Stir in the tomatoes and 2 tablespoons dill, taste to adjust seasoning and cook until tomatoes are warmed through and just beginning to release their juices.

TO FINISH Top with feta, 1 tablespoon dill and walnuts. Serve, and savor, immediately.

I don't usually "mise en place" (that is, gather and prep ingredients, then begin to cook) but it helps with this recipe.
This recipe would work great with spinach, too.

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Still Hungry?


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corn Swiss chard tomatoes

More Favorite Chard & Leafy Greens Recipes

~ Green Smoothies ~
~ Savory Bread Pudding with Butternut Squash, Chard & Cheddar ~
~ Chard & Chickpeas with Feta ~
~ more chard recipes ~
from A Veggie Venture

~ Spinach Soup with Perfect Hard-Cooked Eggs ~
~ Shrimp with Tomatoes, Spinach & Feta ~
~ Chicken Greek Salad with Simple Hummus ~
~ more spinach recipes ~
from Kitchen Parade, my food column

SEASONAL EATING: Late-Summer & Early Fall Across the Years

Broiled Tomatoes with Oregano New Potatoes with Fresh Herbs Lavender Potatoes Tomato Cocktail Yellow Squash Soup with Spinach: Early Autumn Leaves in Soup Golden Carrots Slow-Roasted Tomato Soup Garlicky Romano Beans Fresh Crowder Peas (Not Black-Eyed Peas) Chard & Chickpeas with Feta Eight-Ball Stuffed Zucchini Fresh Tomato & Basil Stuffed Peppers Zucchini Fritters Quick Pattypan Squash Perfect Stovetop Brown Rice Swiss Chard Skillet Supper with Tomatoes, Corn, Fresh Dill & Feta (< hello Meatless Monday!) Creamy Cucumber-Tomato Salsa (< Pinterest loves it!) Twice-Roasted Beets with Red Grapes, Cherries, Blueberries & Avocado Feta Cream (< dreamy good!) Cheesy Cauliflower Casserole with Caprese Tomatoes Curried Corn Chowder with Coconut Milk Seasonal Soup & Salad Recipes for September

A Veggie Venture is home of "veggie evangelist" Alanna Kellogg and the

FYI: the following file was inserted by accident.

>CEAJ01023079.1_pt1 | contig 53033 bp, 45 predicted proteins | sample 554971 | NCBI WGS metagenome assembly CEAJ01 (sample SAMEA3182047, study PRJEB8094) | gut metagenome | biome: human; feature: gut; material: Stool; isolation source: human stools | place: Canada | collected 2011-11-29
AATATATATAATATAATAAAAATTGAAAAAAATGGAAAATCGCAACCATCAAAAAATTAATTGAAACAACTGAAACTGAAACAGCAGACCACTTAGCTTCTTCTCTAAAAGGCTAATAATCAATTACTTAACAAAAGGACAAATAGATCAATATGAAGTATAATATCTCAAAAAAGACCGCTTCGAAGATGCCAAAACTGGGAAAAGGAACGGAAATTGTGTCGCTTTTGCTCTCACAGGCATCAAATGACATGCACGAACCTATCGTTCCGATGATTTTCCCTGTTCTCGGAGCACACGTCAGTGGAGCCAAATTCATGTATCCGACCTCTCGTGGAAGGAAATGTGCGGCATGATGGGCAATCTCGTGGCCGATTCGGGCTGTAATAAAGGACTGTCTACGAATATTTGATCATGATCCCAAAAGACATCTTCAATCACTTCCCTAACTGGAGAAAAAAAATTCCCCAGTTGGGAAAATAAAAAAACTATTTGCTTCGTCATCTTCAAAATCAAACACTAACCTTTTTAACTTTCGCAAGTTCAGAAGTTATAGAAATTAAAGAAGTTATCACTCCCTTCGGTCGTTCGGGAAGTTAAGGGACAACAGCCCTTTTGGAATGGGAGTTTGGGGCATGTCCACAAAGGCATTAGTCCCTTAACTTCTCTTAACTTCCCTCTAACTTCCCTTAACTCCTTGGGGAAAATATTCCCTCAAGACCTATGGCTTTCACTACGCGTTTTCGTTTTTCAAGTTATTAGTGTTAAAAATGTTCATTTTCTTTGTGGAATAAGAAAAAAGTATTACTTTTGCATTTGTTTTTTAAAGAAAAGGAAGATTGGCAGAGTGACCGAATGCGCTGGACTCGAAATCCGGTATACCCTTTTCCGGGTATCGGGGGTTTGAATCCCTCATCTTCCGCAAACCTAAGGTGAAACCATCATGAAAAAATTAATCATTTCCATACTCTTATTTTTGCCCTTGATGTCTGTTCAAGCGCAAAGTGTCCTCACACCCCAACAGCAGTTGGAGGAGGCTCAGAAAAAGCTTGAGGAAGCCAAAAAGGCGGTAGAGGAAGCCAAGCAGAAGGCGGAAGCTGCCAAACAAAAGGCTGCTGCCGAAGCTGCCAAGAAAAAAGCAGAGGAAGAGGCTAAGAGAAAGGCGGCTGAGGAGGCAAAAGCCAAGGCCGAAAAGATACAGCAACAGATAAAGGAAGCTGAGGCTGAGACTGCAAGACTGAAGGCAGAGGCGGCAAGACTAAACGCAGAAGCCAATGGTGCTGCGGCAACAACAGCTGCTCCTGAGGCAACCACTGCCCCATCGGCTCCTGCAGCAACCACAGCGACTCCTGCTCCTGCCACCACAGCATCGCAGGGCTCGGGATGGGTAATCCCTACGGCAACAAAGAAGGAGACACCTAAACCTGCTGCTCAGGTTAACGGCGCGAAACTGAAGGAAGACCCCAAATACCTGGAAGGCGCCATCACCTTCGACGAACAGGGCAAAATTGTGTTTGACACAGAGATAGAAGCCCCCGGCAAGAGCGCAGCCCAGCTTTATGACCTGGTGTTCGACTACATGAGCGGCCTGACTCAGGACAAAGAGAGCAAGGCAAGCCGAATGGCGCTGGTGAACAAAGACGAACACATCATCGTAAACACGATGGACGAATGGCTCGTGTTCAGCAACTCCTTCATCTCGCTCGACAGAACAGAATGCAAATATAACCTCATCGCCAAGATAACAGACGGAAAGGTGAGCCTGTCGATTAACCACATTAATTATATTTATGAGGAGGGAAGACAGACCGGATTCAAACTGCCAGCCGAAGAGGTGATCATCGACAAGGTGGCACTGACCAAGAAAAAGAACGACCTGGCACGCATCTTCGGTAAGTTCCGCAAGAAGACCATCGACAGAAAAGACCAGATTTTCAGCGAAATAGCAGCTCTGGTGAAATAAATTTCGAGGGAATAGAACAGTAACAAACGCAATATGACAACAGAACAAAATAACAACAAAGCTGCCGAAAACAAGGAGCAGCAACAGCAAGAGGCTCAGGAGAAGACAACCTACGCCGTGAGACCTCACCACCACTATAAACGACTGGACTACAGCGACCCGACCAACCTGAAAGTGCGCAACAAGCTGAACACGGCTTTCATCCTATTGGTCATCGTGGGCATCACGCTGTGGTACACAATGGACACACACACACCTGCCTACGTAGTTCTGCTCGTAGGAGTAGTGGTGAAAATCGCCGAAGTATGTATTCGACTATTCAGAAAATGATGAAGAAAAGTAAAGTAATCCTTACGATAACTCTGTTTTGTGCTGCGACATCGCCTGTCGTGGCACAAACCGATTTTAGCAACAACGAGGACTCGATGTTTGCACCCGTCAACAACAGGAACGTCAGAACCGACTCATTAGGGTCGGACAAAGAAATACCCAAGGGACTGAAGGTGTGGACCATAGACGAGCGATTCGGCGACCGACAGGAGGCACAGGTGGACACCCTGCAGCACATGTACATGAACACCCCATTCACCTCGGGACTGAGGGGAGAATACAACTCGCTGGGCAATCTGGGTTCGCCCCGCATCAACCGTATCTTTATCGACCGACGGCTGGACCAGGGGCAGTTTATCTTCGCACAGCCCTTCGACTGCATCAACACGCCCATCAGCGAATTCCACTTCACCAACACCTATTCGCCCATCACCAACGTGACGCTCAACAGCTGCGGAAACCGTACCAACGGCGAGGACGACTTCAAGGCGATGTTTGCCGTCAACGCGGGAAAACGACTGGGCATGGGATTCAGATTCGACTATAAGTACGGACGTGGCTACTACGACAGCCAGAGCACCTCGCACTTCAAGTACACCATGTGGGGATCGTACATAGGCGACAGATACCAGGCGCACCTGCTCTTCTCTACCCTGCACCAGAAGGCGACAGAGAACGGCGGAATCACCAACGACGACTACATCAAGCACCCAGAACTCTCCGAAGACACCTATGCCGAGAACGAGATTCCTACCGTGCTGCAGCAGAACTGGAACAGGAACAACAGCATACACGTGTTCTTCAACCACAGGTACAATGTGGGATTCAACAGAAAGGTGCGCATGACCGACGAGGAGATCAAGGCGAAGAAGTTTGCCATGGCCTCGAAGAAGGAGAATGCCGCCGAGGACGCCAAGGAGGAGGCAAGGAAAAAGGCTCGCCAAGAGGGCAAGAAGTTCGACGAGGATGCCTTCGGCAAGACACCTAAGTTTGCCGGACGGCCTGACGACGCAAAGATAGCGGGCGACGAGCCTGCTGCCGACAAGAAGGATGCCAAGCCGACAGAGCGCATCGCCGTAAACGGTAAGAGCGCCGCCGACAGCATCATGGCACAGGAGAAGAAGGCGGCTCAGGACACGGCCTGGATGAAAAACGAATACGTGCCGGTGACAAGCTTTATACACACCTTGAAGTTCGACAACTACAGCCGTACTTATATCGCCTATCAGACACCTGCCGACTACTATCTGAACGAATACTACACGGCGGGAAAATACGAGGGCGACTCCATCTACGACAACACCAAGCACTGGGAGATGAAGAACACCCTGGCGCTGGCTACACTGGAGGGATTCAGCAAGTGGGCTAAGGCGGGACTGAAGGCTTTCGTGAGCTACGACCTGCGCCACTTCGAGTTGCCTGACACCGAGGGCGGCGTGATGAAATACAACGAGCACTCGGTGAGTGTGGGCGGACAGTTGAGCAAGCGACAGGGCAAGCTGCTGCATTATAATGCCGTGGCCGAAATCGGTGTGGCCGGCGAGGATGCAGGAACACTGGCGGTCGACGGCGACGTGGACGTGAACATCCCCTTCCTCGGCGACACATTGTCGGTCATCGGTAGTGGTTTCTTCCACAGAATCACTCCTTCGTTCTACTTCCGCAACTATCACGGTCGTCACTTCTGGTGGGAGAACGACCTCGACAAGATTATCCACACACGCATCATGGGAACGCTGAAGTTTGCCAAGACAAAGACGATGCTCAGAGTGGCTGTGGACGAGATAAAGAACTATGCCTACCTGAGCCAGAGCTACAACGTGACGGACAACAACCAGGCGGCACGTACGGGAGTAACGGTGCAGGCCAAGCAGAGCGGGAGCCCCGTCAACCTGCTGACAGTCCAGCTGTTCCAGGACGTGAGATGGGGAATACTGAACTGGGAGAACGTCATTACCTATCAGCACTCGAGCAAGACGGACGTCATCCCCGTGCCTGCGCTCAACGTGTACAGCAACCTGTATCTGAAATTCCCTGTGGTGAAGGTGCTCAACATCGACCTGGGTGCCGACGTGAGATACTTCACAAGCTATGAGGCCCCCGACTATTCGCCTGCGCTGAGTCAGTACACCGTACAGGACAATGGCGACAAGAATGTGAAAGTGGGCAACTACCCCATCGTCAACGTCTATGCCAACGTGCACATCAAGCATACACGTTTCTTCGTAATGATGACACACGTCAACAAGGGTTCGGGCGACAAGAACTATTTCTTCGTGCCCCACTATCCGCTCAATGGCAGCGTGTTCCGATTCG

famous asparagus-to-zucchini Alphabet of Vegetables.

© Copyright Kitchen Parade 2012, 2018, 2019 (repub) & 2020
Alanna Kellogg
Alanna Kellogg

A Veggie Venture is home of "veggie evangelist" Alanna Kellogg and the famous asparagus-to-zucchini Alphabet of Vegetables.


  1. All I can say is YUM! So, glad you've joined our little group, Alanna. I'm a fellow Weight Watcher and have been admirer of your blogs for several years.

  2. Hi Alanna,
    I've also been doing a lot of skillet dishes lately with leafy greens. They are so quick and easy to do and they taste so good. I love the addition of beans to give it more density. Glad to have you with us!

  3. I'm always looking for new ways to use Swiss chard (we grow it in our garden). This is a nice end-of-summer dish you've created - all the ingredients are still available and in prime condition. Looks good. You might want to try using Swiss chard as a ravioli stuffing sometime - really tasty.

  4. I wasn't able to write to you directly since I don't have Outlook, but want to tell you I think this is a wonderful column and a great idea. I'm not much of a coook but surfed in trying to find info on chayote squash since I bought it without knowing anything about it.

    I've forwarded the addy to an email list I'm on that does have a few cooks on, so you may see a couple of extra hits today. Thanks!

  5. Since I can not eat the chard, I will try this with spinach! Will look forward to your post on squash.

  6. This skillet supper recipe looks very delicious! Thanks for sharing the link to the pinterest board.

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Thank you for taking a moment to write! I read each and every comment, for each and every recipe, whether a current recipe or a long-ago favorite. If you have a specific question, it's nearly always answered quick-quick. ~ Alanna